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Antioxidant responses to acute ozone challenge in the healthy human airway
Umeå University, Faculty of Medicine, Department of Public Health and Clinical Medicine, Pulmonary Medicine.
Umeå University, Faculty of Medicine, Department of Public Health and Clinical Medicine, Pulmonary Medicine.
Umeå University, Faculty of Medicine, Department of Public Health and Clinical Medicine, Pulmonary Medicine.
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2009 (English)In: Inhalation Toxicology, ISSN 0895-8378, E-ISSN 1091-7691, Vol. 21, no 11, 933-942 p.Article in journal (Refereed) Published
Abstract [en]

The aim of the study was to characterize ozone-induced antioxidant responses in the human airway, including the resident leukocyte population, bronchial mucosa, and respiratory-tract lining fluids. Fifteen healthy subjects were exposed to 0.2 ppm ozone for 2 h, with bronchial wash, bronchoalveolar lavage, and biopsy sampling performed 6 h postexposure. Nasal lavage was also performed at multiple time points pre- and postexposure to evaluate responses during the actual exposure period. During the ozone challenge significant losses of nasal lining fluid urate and vitamin C were observed, which resolved 6 h postexposure. At this time point, increased numbers of neutrophils and enhanced concentrations of total glutathione, vitamin C, and urate were seen in bronchial airway lavages. In bronchoalveolar lavage, increased concentrations of total glutathione, vitamin C, urate, alpha-tocopherol, and extracellular superoxide dismutase occurred 6 h post ozone. In alveolar leukocytes significant losses of glutathione were observed, whereas ascorbate concentrations in endobronchial mucosal biopsies were elevated after ozone at this time. These data demonstrate that ozone elicits a broad spectrum of airway antioxidant responses, with initial losses of vitamin C and urate followed by a phase of augmentation of low-molecular-weight antioxidant concentrations at the air-lung interface. The temporal association between the increased RTLF glutathione following ozone and the loss of this thiol from macrophages implies a mobilization to the lung surface, despite the absence of a quantitative association. We propose this constitutes an acute protective adaptation to ozone.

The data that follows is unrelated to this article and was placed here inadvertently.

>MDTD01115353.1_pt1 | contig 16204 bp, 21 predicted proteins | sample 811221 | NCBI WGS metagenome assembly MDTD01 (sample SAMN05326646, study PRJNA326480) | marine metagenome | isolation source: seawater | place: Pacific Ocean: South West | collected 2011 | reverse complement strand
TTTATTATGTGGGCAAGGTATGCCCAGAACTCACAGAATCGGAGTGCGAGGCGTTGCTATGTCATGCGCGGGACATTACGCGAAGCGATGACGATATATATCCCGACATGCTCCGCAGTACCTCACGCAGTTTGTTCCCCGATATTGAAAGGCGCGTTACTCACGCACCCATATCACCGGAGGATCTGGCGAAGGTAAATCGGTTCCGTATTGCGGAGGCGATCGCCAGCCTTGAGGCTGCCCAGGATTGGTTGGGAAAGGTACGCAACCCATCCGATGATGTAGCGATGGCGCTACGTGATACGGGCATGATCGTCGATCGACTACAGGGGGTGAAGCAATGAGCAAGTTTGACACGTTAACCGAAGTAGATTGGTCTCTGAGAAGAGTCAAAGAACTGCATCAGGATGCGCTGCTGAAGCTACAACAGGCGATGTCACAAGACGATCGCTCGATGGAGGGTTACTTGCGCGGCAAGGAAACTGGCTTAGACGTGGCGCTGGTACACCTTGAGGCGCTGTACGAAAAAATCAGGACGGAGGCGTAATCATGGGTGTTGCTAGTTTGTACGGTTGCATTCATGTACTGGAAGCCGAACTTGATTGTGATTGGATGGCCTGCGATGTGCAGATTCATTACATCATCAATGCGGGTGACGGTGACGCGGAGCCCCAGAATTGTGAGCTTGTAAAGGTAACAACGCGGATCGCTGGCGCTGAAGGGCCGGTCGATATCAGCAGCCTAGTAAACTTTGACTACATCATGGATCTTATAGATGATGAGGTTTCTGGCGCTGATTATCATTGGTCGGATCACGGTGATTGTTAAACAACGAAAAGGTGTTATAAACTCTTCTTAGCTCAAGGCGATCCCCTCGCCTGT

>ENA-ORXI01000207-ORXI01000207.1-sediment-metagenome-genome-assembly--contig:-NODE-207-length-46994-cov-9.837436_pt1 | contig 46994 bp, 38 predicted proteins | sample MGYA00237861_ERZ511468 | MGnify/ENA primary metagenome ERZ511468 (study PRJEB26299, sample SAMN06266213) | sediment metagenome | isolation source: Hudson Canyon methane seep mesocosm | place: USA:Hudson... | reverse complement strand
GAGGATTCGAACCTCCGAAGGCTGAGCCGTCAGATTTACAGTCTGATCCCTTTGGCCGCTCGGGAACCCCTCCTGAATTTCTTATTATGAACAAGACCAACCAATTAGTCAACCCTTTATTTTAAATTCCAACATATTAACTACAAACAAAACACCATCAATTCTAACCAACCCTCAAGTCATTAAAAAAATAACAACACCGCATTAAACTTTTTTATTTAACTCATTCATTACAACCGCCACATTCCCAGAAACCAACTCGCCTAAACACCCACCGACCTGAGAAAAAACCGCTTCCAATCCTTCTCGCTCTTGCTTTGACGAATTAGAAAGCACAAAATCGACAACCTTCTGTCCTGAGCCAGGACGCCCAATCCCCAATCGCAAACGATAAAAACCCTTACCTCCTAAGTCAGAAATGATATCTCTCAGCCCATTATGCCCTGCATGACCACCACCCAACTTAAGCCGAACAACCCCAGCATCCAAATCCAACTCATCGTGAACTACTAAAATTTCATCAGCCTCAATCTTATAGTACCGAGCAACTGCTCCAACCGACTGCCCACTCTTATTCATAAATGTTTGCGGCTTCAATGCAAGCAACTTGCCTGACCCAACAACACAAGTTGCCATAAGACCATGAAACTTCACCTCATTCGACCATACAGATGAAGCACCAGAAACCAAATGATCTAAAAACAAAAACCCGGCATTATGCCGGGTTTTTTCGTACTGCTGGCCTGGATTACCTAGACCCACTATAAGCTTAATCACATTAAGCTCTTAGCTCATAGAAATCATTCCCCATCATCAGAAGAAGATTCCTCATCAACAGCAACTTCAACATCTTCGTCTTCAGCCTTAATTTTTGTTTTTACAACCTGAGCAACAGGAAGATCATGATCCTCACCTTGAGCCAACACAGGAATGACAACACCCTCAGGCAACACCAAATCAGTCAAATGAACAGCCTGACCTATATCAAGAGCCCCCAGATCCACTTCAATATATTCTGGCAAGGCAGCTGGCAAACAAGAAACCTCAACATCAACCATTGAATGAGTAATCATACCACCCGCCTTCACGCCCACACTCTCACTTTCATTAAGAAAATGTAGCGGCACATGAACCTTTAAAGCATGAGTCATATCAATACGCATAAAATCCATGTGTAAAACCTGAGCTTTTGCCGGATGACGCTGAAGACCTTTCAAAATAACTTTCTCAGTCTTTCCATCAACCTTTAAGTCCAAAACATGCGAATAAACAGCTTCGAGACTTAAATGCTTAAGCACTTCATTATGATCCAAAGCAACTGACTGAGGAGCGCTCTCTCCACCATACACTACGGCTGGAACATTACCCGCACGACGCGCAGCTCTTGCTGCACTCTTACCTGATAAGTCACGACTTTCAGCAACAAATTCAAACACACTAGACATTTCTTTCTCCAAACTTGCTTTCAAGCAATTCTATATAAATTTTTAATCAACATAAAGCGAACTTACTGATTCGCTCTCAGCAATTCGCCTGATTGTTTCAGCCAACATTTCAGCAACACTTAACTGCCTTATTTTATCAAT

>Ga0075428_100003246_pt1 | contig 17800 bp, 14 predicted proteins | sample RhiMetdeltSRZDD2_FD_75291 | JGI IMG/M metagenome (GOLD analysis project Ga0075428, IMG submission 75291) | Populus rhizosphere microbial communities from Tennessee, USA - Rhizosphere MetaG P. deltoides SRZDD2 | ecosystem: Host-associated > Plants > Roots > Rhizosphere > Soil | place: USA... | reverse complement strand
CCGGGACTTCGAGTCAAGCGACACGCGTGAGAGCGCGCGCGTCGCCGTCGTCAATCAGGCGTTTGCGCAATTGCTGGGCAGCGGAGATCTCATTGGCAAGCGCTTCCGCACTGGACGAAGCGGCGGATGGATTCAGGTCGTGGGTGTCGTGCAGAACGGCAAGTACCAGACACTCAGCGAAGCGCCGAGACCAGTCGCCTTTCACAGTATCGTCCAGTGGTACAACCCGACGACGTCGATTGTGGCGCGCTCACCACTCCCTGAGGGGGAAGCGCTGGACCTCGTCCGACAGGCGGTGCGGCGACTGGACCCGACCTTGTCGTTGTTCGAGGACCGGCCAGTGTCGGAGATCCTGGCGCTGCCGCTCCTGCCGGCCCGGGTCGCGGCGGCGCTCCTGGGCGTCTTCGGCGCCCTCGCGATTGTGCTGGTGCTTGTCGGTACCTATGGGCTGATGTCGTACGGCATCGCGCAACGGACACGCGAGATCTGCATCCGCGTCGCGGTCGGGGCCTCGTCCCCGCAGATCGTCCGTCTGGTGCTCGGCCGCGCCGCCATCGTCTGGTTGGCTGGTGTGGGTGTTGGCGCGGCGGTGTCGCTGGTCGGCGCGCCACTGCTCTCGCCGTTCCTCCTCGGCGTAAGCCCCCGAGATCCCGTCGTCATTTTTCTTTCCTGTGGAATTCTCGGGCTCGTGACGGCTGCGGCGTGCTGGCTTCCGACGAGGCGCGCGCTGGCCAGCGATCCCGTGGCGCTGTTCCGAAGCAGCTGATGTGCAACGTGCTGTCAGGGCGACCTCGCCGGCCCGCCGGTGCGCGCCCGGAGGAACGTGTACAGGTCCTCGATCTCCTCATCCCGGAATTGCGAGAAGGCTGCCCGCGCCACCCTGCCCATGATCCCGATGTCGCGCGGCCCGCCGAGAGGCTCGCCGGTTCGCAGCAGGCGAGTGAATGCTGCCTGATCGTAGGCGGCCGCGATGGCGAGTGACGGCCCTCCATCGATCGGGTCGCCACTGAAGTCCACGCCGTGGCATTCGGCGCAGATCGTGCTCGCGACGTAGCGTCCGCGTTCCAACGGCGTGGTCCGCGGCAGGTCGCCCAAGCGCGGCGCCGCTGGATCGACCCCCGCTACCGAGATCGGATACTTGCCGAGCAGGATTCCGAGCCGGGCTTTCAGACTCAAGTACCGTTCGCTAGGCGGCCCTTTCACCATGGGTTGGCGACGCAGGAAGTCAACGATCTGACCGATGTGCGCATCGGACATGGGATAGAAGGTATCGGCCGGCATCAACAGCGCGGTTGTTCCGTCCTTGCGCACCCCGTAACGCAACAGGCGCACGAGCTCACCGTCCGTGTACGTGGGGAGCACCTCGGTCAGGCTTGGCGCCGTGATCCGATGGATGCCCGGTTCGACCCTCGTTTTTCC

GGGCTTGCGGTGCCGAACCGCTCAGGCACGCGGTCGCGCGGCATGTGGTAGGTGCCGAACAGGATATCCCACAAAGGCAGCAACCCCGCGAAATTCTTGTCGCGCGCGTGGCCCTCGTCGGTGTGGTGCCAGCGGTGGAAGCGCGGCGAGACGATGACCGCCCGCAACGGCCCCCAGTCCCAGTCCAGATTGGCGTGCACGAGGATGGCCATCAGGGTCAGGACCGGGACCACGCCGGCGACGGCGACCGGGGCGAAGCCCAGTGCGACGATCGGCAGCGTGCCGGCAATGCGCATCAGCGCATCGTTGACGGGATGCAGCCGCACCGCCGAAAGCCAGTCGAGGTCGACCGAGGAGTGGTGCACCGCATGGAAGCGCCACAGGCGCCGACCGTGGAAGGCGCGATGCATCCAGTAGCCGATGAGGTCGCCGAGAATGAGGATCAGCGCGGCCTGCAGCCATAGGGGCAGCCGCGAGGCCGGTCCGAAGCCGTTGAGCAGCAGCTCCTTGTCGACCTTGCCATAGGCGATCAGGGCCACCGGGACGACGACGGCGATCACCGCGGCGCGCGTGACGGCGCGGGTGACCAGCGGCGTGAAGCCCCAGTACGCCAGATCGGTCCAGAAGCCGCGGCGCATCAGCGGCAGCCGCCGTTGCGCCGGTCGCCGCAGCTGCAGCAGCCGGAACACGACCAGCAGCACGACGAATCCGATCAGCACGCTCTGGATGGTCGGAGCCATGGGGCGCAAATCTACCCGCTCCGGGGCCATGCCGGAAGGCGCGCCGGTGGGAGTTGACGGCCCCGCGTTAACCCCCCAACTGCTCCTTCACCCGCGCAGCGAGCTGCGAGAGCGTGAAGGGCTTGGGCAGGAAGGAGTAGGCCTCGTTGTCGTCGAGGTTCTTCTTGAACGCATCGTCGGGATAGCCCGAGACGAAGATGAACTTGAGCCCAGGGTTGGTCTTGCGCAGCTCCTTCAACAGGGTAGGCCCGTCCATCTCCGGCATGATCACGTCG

Place, publisher, year, edition, pages
2009. Vol. 21, no 11, 933-942 p.
National Category
Respiratory Medicine and Allergy
Identifiers
URN: urn:nbn:se:umu:diva-23216DOI: 10.1080/08958370802603789PubMedID: 19459773OAI: oai:DiVA.org:umu-23216DiVA: diva2:221574
Available from: 2009-06-04 Created: 2009-06-04 Last updated: 2012-03-23Bibliographically approved

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Behndig, Annelie FBlomberg, AndersHelleday, Ragnberth

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